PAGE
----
Review: Children's Fiction · Review: Historical Fiction

Movie Review: Anne of Green Gables (PBS, 2016)

This adaptation of Anne of Green Gables is a 90-minute TV movie, and my favorite adaptation by far. Balancing childhood wonder with joy and sorrow, it is simultaneously both the most accurate to the book and the only adaptation that I have found that took me back to my own childhood, and the things I felt when I read the book for the first time.

The 2016 movie spans the same time period as the 2017 TV series Anne with an E: that is to say, the first half or so of the book and the first year of Anne’s life in Green Gables.

This Anne is clearly wounded by her life before the Cuthberts. Her pain is neither dismissed nor embellished. The realization that she may not be permitted to stay with the Cuthberts visibly breaks her heart. Yet Anne is an optimist, and so we the audience can bounce back with her.

There is joy, laughter and tears, but this seeks to be neither a tragedy nor a comedy. It is simply episodes in the life of a girl growing up, leaving the misery of her life as an orphan behind to find happiness and family at Green Gables.

What this adaptation lacks is time. At times, scenes jump from episode to episode with no transition, creating the same sensation as the book of time rushing by far faster than it seems to. But where the book could have a paragraph or so explaining to us readers how much time has passed, there are only seasons and dialogue to tell time here. For what they had to work with, this movie uses the language of film dexterously: the leaps in time are only communicated in one dialogue, when Marilla and Matthew remark on how it has been four months since Anne’s arrival, the snowfall, and a Christmas pageant. It never uses the same mode twice, and so it never feels forced.

I said that this version is most accurate to the book, and I stand by that statement. But it does add events to its story that did not occur in the book. Sometimes these serve to develope characters; other times, they serve to streamline the story, giving the film a clearer sense of an ending than it would have had had they stuck with episodic scenes straight from the book. I will admit that the film’s climax is predictably contrived. At the same time, it is utterly satisfying and touching.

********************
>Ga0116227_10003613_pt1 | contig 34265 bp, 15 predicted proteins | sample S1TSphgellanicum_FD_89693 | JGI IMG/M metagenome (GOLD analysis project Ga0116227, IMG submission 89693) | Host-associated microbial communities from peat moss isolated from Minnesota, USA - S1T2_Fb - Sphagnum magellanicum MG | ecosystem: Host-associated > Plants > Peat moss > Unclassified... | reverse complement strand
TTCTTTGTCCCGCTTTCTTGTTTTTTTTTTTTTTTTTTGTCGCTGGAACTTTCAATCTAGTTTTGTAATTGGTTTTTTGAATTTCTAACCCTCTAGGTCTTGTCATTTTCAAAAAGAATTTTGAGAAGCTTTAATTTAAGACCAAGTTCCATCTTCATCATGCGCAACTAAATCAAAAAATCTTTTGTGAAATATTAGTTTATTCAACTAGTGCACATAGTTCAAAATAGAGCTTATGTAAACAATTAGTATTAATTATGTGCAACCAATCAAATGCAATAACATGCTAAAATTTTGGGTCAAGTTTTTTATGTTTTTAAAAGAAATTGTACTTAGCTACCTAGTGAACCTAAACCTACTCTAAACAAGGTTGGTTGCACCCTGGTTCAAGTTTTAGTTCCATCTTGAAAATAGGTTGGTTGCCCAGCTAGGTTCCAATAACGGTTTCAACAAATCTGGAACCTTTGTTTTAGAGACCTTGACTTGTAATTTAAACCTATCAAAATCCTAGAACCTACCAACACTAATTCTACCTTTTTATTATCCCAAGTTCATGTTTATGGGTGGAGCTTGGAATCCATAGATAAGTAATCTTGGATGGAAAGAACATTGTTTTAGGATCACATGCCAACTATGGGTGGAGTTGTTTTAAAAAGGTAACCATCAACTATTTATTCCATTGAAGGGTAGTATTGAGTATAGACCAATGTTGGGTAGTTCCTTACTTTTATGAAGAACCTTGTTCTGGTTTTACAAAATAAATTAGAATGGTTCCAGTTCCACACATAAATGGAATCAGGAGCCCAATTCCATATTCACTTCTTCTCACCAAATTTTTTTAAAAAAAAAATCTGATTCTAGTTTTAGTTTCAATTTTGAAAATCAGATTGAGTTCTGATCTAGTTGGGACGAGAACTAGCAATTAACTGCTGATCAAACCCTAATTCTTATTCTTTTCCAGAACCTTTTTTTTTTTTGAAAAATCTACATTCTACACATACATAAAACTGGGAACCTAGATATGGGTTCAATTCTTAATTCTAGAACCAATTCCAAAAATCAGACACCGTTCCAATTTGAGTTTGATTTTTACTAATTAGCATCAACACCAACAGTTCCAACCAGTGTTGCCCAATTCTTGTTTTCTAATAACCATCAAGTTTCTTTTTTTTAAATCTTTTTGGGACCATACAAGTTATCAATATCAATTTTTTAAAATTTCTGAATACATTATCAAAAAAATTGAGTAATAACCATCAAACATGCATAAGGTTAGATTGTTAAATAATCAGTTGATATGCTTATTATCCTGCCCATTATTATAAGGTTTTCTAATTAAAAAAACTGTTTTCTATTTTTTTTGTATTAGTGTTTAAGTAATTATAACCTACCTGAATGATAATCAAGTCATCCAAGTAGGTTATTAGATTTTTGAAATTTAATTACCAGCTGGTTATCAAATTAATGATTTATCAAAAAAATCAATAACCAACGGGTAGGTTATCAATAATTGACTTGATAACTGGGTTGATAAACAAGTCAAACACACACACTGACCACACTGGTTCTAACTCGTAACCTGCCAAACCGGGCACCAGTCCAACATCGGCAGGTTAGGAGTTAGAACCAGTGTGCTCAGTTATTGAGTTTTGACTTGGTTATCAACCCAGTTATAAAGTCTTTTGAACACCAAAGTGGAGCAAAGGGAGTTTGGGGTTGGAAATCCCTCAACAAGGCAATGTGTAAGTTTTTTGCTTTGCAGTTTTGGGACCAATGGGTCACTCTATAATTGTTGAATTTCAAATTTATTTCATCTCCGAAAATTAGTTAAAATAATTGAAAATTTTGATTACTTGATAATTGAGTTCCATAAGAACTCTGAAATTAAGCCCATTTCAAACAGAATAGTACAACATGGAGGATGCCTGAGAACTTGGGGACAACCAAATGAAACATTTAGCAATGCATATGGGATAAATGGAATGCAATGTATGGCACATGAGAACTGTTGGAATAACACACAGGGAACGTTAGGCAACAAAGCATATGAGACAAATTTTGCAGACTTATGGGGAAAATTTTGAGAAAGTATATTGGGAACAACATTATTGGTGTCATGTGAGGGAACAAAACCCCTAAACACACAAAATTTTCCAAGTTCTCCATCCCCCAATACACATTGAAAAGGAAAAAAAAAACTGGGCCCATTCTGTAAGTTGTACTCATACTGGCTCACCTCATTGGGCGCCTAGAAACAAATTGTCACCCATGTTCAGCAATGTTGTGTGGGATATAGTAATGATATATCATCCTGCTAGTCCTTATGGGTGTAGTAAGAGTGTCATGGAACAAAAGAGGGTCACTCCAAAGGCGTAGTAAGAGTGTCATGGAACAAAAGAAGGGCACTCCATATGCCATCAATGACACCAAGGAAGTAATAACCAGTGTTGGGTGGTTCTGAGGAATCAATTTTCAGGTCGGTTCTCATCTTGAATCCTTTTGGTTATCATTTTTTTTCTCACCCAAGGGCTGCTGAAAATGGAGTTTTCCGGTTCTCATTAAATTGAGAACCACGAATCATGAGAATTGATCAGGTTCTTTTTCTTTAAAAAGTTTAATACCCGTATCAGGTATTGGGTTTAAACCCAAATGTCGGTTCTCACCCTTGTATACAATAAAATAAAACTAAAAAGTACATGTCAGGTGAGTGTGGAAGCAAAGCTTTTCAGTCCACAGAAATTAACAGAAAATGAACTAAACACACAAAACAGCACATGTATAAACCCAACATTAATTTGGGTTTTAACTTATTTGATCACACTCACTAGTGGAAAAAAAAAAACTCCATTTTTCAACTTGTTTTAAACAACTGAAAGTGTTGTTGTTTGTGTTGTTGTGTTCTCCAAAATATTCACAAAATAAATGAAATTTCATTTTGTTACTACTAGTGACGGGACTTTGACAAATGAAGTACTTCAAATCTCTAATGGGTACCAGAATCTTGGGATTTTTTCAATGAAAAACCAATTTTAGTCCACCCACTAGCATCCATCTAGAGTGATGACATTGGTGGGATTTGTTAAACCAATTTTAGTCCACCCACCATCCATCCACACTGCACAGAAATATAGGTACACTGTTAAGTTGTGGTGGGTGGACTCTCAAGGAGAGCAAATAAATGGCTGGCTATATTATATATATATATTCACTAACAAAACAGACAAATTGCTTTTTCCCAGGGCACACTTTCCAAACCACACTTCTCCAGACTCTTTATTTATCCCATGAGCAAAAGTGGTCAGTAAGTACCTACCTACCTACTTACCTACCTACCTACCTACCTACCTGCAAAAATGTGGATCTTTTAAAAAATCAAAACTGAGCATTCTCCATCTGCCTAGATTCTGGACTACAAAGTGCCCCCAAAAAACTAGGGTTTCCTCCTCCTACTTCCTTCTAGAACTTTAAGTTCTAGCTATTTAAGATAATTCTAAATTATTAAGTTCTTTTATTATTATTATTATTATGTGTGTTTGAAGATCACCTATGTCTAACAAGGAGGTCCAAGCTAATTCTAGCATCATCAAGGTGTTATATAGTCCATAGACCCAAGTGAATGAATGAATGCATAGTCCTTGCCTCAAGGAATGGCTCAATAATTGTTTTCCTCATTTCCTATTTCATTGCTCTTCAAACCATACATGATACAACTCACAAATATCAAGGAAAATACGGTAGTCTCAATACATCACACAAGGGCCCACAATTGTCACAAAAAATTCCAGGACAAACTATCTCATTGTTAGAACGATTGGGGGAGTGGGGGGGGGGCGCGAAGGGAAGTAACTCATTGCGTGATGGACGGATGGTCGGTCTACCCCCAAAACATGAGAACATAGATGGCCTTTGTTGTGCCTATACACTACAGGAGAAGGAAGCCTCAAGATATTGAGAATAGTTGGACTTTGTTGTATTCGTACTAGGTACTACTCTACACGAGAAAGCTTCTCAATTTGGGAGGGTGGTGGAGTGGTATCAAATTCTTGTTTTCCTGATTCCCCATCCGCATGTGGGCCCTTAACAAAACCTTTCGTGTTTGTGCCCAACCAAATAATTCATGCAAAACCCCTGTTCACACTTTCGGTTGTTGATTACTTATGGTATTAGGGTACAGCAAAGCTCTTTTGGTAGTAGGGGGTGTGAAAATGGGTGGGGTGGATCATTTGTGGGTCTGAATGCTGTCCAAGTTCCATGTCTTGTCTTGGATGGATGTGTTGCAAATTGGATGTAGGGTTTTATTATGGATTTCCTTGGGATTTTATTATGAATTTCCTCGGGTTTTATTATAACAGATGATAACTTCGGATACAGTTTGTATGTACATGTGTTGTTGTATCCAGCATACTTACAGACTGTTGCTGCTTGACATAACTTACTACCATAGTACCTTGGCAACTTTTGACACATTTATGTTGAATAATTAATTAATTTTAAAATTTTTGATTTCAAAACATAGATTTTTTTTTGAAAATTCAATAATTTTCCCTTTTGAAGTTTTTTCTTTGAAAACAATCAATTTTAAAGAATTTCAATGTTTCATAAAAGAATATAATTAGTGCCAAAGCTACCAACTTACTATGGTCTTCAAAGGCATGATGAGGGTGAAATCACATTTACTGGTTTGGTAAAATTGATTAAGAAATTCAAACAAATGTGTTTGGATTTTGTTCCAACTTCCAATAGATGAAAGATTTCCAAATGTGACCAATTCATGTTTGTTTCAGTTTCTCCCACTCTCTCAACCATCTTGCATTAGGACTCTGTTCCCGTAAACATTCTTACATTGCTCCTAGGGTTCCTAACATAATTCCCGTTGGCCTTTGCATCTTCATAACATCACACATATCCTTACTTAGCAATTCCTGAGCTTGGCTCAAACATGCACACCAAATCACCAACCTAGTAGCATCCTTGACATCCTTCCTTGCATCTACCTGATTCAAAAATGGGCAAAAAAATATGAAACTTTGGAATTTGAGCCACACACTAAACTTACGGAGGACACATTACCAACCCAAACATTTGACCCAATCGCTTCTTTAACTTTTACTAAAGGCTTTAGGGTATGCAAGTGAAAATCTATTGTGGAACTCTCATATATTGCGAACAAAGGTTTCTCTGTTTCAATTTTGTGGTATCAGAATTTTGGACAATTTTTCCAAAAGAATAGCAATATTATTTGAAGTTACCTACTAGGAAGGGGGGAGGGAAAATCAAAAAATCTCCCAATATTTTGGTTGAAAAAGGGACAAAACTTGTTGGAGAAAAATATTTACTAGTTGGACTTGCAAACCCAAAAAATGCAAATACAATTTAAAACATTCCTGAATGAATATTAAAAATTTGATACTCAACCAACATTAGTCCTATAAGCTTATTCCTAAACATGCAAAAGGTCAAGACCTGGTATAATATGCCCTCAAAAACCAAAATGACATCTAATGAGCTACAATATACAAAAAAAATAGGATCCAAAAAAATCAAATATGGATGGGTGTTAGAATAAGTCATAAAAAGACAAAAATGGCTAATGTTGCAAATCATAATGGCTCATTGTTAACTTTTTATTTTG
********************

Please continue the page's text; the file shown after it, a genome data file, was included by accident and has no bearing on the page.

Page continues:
It was also interesting to note that this version of Diana is the only one that looks nothing like her book counterpart. She is beautiful, but otherwise she is taller than Anne and blonde. But that said, she acts the most similarly to how I imagined Diana from the books acting.

Though it should go without saying, I will take a moment to note that like in the book, Anne’s friendship with Diana and her filial relationships with the Cuthberts are the relationships that take center stage and drive the plot. Gilbert Blythe remains in the role set for him in the books: designated an enemy by Anne because he teased her about her hair, but softening to a potential future friendship by the end.

I would soonest recommend the book. But I would not hesitate to recommend this version as well. It is, in my opinion, the best of the Anne of Green Gables adaptations that I have had the pleasure to experience. There is no contest.

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